Love Food Hate Waste tip: Put the stalk end of a cucumber in a small container of water and let stand in the fridge door. They last much longer like this. Alternatively turn them into a healthy juice such as our Cool as a well-kept cucumber.
More peas, please? These little green spheres pack a mighty punch when mixed into a pesto with mint and provide tasty crunch to curries and pasta dishes. Let your home-grown peas steal the show by adding them to salad and using them to spice up your couscous and mash potatoes. Sugar snap, mange tout and green arrow are the simplest varieties to grow. Pods need to be picked regularly so they continue to flower and will be ready once they are well filled. Make sure you use them straight away to get that freshly picked peas taste. Delicious!
Love Food Hate Waste tip: If you can’t get through them all, think about freezing them. Simply blanch in boiling water for 2 minutes and then cook rapidly in cold water. Dry and freeze. Cook straight in the microwave or drop into boiling water for a few minutes. Alternatively, blitz with some leftover cream for a tasty purée. And don’t let the pods go to waste either – try this pea pod soup – believe me it’s great!
Another vegetable that can be grown all year round. Spinach grows in popularity year after year as a real vegetable superfood! To get the best taste out of your spinach, make sure the soil you use is rich. Harvest your leaves regularly using the first young leaves for salads. Popeye’s vegetable of choice is high in iron, meaning, it’s a great energy-giving vegetable and will help you feel ready for the day. Blend it with pineapple, banana and lime juice to make a tasty breakfast smoothie.
Love Food Hate Waste tip: Store spinach in a loosely tied bag in the fridge or in a plastic tub. Whatever you do, if it’s in a bag, don’t let anything sit on top of it. Otherwise, it will turn mushy quickly. Save the stalks and stir-fry them with soy sauce, sesame seeds, and a touch of sesame oil. Make sure they’re still a bit crunchy when you take them out of the pan. A delicious side dish.
Call it rabbit food, but lettuce comes in so many different varieties you can grow almost all through the year. However, did you know that iceberg lettuce, which is the first vegetable on most people’s shopping list, is also one of the worst in terms of nutritional value? Harvest your lettuce by cutting free when a firm heart has formed in the centre. A great choice with seafood and the perfect way to garnish any meal, lettuce tastes delicious however you choose to cook it. Mix it with blue cheese, pear, avocado and pecans for a flavoursome salad.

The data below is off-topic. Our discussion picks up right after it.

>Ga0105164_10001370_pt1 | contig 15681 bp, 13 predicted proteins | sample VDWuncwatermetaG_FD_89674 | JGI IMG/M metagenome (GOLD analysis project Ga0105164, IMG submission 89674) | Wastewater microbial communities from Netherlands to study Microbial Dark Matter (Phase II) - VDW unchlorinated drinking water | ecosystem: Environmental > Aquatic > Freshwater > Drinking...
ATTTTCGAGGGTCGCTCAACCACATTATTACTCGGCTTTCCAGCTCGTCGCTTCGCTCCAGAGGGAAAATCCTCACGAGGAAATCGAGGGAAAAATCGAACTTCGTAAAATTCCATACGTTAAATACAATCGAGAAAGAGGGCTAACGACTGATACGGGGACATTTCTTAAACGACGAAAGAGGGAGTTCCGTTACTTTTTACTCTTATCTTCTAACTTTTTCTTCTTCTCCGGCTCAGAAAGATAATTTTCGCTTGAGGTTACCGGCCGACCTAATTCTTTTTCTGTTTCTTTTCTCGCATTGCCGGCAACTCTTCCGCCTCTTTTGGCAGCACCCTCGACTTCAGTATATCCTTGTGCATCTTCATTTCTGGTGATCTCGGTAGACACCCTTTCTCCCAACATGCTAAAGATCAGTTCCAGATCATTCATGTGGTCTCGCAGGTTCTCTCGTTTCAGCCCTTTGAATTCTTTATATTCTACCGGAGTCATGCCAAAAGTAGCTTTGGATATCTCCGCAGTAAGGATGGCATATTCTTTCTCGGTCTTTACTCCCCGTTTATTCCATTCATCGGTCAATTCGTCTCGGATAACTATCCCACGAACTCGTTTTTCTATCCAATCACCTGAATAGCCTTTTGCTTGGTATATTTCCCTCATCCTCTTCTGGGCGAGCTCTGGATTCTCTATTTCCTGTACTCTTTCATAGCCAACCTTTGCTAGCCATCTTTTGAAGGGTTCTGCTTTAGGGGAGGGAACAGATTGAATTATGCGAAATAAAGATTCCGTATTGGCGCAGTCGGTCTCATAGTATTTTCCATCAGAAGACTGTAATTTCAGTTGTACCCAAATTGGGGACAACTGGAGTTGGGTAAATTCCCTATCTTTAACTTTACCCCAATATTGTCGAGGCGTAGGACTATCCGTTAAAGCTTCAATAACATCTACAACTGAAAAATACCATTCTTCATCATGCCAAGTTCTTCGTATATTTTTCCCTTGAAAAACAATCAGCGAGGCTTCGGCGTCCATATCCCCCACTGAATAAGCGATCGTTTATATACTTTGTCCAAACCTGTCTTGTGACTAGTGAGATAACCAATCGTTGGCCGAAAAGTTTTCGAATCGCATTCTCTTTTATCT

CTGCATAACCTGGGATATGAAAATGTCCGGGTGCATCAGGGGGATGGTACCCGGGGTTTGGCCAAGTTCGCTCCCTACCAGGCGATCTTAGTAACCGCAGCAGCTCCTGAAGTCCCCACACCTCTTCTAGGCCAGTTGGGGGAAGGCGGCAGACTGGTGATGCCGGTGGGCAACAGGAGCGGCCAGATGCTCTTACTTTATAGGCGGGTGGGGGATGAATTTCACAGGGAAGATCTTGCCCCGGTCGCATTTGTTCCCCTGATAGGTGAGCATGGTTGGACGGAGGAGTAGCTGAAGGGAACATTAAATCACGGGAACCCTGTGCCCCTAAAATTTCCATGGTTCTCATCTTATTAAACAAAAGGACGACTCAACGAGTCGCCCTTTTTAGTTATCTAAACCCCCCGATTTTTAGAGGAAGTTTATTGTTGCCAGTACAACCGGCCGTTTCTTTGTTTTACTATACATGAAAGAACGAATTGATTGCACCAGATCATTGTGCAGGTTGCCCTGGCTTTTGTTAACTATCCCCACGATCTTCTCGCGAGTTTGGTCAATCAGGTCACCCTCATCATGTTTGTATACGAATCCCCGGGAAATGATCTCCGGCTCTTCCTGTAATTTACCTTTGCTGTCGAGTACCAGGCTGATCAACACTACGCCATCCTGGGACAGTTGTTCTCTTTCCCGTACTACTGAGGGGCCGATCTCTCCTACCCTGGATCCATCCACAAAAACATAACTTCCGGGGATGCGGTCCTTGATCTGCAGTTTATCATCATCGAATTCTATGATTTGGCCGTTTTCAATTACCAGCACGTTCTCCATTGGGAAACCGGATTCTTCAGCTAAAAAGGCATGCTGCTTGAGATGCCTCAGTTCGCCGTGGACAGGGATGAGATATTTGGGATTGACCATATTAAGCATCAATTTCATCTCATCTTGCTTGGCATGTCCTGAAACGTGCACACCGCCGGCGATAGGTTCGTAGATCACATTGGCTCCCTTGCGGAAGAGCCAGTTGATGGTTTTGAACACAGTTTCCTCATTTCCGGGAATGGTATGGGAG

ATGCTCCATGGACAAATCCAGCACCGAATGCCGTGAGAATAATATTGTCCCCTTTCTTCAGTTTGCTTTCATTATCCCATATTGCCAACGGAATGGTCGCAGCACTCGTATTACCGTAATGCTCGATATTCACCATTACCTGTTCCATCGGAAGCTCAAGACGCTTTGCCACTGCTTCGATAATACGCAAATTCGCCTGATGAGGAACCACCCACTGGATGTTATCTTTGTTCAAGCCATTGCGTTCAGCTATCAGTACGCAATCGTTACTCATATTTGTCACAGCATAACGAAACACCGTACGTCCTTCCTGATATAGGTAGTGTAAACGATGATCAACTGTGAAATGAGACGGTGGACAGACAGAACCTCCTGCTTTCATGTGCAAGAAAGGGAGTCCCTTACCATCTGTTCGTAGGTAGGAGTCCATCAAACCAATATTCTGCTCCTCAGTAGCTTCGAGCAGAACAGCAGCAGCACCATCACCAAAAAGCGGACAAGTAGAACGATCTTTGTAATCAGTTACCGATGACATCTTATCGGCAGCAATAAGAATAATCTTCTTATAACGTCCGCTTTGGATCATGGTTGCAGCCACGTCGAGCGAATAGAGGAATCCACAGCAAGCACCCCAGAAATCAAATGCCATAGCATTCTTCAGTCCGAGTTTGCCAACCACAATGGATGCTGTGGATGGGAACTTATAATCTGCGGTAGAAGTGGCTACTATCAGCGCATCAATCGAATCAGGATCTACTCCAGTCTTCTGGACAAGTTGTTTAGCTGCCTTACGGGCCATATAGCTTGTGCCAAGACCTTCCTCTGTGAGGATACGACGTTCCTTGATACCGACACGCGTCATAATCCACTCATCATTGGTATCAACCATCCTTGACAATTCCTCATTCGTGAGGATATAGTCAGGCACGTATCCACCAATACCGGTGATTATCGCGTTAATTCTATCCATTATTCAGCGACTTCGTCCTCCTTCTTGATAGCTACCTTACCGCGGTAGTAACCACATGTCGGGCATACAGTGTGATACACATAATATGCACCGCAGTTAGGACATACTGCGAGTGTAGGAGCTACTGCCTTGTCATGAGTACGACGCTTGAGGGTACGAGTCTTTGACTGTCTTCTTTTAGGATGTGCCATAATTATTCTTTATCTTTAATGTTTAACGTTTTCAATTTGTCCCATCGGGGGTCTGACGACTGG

Love Food Hate Waste tip: If you can’t pick your lettuce just before you need it (such as when your allotment is quite far away), pick and store it in a plastic pot with a piece of kitchen roll and seal. Keep in the fridge. It will last a lot longer. If the leaves are a bit limp, refresh in cold water for a few minutes or make our limp lettuce soup – it tastes a lot better than it sounds!
Cabbage is an all-season leafy vegetable that comes in wide and different varieties. Commonly prepared in salad mix or coleslaw, an ingredient in soup, and prepared as braised, steamed or boiled meal, cabbage is a vegetable garden must-have.
Coming from the Brassica family, cabbages are relatively easy to grow. During fall, prepare your soil for planting with compost and well-rotted manure. Plant the cabbage 6 to 8 weeks before the first frost. They would need at least 6 hours of sun daily. When exposed to cool weather, the crop becomes frost tolerant and gives a deliciously sweet taste.
Radishes are easy to grow and even take as little as one month to mature. Although radish is normally grown during the summer for a crunchy salad mix, some of its varieties like the Mooli are perfect for winter. They can survive a light frost and makes a great choice for planting this fall.
Keep the soil moist when planting and caring for radishes to ensure that they grow more rapidly and prevent the roots from splitting. Remember to harvest them young, when they are more succulent.
Called “blood turnips” for their bright red juice, beets provide colourful roots and highly nutritious vegetable meal. There are great varieties of beets from the familiar red table to white, orange, and golden beets, storage beets and mangel beets – each with a specific growing needs and planting season.